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Twitter to more than double its staff at Asia-Pacific office

It plans to expand operations in the region as it officially opens its regional HQ in Singapore

Online social networking service Twitter officially opened its Asia-Pacific headquarters in Singapore on Thursday with a plan to expand operations and add more than 100 new jobs over the next few years.


ONLINE social networking service Twitter officially opened its Asia-Pacific headquarters in Singapore on Thursday with a plan to expand operations and add more than 100 new jobs over the next few years.

Since its opening in a serviced office in 2013, Twitter's Singapore-based team has grown to 80 staff in less than two years and moved to a new office space amid the company's plans to accommodate more than double its workforce.

The expansion of the Singapore office is in response to the growing demand from users, partners and advertisers across the Asia-Pacific region. The new regional headquarters will be home to a wide range of business functions, including sales, partnerships, marketing, human resource, finance, user services, legal, policy, and trust and safety.

In addition to the #RealTimeLab in its new office, there are plans to hire technical staff, including data analytics professionals, product specialists, engineering and technology support, to create a regional hub for live, digital innovations in Singapore.

The #RealTimeLab is a social media centre of excellence to create, execute and share live Twitter campaigns, analytics and data visualisations with customers, partners and the community. In addition, key cultural moments from around the region are highlighted, including national elections, sporting events, entertainment shows and disaster responses.

Twitter's vice-president of Asia-Pacific, Americas and Emerging Markets, Shailesh Rao, noted that the Asia-Pacific region is already one of the largest and fastest-growing for Twitter today.

"There still is enormous potential to show people, partners and advertisers the value of our platform, from Japan to India to Australia. . . We're capitalising on this growth in 2015 by making strategic investments across the region - from opening new offices and aggressively hiring staff, to acquiring companies and building local product experiences," he said.

During a recent visit to Singapore, Twitter's CEO, Dick Costolo, had told The Business Times that 77 per cent of Twitter accounts are from outside of the United States. "We have a goal to reach all the connected and digital users in the planet . . . it is certainly the case that the vast majority of them will be outside of the US and that's one of the reasons I'm out here because Asia is such a vital market for us," he said. "The population here are so digitally sophisticated and younger in places like Indonesia and India. I'm spending much more of our time outside the US."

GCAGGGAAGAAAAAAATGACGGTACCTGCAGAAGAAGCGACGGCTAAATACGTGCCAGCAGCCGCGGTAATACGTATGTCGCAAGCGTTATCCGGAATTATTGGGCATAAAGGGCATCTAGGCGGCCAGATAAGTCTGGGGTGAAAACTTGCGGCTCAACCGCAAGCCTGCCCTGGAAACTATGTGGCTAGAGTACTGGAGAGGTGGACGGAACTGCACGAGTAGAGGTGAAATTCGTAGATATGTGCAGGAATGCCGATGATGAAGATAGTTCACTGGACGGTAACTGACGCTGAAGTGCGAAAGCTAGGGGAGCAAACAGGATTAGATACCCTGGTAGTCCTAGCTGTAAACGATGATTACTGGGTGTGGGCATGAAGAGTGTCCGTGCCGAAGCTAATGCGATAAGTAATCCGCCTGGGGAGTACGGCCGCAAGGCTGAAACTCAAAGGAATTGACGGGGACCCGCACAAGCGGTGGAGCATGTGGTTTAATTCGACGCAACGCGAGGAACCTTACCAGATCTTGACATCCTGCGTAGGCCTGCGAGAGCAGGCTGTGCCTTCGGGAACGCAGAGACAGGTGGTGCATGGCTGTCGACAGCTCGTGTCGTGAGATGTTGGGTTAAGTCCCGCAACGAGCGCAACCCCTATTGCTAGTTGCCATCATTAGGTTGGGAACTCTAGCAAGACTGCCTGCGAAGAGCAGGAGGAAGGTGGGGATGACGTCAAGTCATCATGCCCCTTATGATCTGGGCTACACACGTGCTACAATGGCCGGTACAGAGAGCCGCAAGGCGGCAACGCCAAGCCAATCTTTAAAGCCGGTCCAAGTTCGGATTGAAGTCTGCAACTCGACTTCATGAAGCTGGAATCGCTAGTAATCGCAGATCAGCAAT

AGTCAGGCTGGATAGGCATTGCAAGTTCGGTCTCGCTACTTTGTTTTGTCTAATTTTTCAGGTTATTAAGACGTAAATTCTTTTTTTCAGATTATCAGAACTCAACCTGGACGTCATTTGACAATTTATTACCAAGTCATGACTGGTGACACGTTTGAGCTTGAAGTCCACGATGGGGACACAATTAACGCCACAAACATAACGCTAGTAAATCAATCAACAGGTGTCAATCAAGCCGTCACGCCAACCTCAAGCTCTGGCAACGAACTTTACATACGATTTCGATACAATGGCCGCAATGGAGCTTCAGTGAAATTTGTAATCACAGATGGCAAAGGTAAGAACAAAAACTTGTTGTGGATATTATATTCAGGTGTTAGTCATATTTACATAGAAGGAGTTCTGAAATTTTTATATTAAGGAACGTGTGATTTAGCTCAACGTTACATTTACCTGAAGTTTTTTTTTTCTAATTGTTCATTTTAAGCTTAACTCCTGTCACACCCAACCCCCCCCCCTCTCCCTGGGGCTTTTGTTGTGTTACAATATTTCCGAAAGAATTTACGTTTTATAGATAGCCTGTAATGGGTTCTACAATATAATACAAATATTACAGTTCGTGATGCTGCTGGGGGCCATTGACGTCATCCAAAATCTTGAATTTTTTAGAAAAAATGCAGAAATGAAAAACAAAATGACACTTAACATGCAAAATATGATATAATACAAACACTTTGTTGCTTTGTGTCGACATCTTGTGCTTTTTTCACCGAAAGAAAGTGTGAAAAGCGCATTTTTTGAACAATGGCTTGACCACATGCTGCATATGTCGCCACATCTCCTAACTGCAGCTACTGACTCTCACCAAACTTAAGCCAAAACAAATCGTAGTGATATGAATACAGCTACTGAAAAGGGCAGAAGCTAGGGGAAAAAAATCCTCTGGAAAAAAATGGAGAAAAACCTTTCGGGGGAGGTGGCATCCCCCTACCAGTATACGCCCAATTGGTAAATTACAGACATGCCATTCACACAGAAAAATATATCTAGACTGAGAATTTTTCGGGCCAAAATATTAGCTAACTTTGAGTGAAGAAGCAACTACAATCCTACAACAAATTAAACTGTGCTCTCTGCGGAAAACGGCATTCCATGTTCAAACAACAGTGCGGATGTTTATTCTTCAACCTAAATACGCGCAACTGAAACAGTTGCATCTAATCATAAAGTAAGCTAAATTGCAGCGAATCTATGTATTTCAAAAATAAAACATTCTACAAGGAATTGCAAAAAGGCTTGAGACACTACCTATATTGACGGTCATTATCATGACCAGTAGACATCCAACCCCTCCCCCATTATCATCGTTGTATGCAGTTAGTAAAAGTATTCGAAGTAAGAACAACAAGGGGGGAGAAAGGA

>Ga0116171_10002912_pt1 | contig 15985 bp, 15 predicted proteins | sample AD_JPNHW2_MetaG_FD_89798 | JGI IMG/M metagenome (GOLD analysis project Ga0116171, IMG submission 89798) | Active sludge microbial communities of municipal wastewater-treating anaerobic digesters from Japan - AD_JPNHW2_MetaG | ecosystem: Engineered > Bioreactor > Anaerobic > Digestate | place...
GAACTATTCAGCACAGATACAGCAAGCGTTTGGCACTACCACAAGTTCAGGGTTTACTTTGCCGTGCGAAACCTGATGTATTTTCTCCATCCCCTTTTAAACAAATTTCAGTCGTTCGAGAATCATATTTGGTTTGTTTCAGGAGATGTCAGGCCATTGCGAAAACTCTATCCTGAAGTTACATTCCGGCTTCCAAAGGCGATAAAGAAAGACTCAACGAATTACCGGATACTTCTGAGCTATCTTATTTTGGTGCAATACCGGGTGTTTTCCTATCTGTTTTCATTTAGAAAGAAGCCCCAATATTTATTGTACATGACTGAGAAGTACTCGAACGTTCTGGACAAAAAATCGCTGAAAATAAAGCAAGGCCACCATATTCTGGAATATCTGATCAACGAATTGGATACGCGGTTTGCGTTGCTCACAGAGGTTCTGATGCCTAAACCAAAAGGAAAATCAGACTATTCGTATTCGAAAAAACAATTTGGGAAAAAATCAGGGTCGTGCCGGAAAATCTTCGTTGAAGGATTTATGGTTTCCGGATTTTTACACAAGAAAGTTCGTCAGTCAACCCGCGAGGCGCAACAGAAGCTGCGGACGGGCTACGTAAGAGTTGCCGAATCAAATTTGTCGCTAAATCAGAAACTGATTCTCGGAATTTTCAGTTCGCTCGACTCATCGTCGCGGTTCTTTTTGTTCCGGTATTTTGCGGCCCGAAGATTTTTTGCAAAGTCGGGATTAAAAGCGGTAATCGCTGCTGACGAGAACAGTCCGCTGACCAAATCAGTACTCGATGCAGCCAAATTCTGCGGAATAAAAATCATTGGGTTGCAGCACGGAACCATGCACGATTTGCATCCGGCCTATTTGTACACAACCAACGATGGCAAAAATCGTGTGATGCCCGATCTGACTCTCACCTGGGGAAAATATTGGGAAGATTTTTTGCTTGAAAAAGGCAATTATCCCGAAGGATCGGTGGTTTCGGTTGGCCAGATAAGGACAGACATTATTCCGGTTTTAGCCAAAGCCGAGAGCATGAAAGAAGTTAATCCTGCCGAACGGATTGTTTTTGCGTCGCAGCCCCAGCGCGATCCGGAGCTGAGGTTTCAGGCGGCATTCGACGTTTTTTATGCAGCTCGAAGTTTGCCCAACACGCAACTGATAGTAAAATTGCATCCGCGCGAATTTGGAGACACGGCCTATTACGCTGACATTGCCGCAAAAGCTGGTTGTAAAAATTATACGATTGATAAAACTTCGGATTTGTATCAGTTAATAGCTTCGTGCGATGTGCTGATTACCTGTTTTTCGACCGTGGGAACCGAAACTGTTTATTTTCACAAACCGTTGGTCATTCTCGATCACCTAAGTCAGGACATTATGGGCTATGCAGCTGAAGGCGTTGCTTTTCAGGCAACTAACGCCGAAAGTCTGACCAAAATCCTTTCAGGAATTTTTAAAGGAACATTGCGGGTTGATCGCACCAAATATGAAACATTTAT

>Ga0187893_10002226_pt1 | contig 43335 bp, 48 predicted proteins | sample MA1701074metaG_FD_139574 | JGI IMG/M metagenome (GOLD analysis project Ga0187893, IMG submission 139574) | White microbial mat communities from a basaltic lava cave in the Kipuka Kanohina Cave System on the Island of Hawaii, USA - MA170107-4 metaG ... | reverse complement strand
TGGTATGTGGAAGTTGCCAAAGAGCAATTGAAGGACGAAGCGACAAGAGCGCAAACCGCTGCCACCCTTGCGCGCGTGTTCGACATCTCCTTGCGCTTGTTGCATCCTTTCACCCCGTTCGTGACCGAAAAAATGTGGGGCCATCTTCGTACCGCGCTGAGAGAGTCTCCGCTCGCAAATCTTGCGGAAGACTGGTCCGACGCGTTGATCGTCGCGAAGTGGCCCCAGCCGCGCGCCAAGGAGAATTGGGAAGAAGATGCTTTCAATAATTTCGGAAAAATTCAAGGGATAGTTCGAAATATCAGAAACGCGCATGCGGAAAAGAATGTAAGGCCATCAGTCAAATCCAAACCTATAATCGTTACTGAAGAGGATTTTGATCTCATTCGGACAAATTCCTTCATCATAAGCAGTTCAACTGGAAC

Aliza Knox, Twitter's Asia-Pacific managing director of online sales, added that the office opening here is a milestone in Twitter's history.

"We're hiring the best and brightest to take our company to the next phase of regional growth as well as create a hub of innovation in Singapore," she said. "As one of the top technology platforms in the world today, we were looking for a regional base in a pro-business environment with other regional leaders and customers, easy connectivity to the rest of the region, and a world-class talent pool across multiple functions - Singapore was the clear choice for us."

Minister for Communications and Information Yaacob Ibrahim said he looked forward to Twitter's continued support towards national efforts in media literacy and Internet safety, and as Singapore embarks on bold moves towards a Smart Nation.

"I would also like to take this opportunity to thank Twitter for participating in our private sector-led Infocomm Media Masterplan (IMM) over the past two years," he added.

At the event, Dr Yaacob launched the new headquarters with a Tweet.

Mr Rao noted that the new office was designed with both Twitter and Singapore in mind. "There are elements of Singapore's heritage incorporated throughout the interior design, including Peranakan wall and floor tiles, nostalgic old-style doors and windows, 1970s wall grilles, bricks and furniture," he said.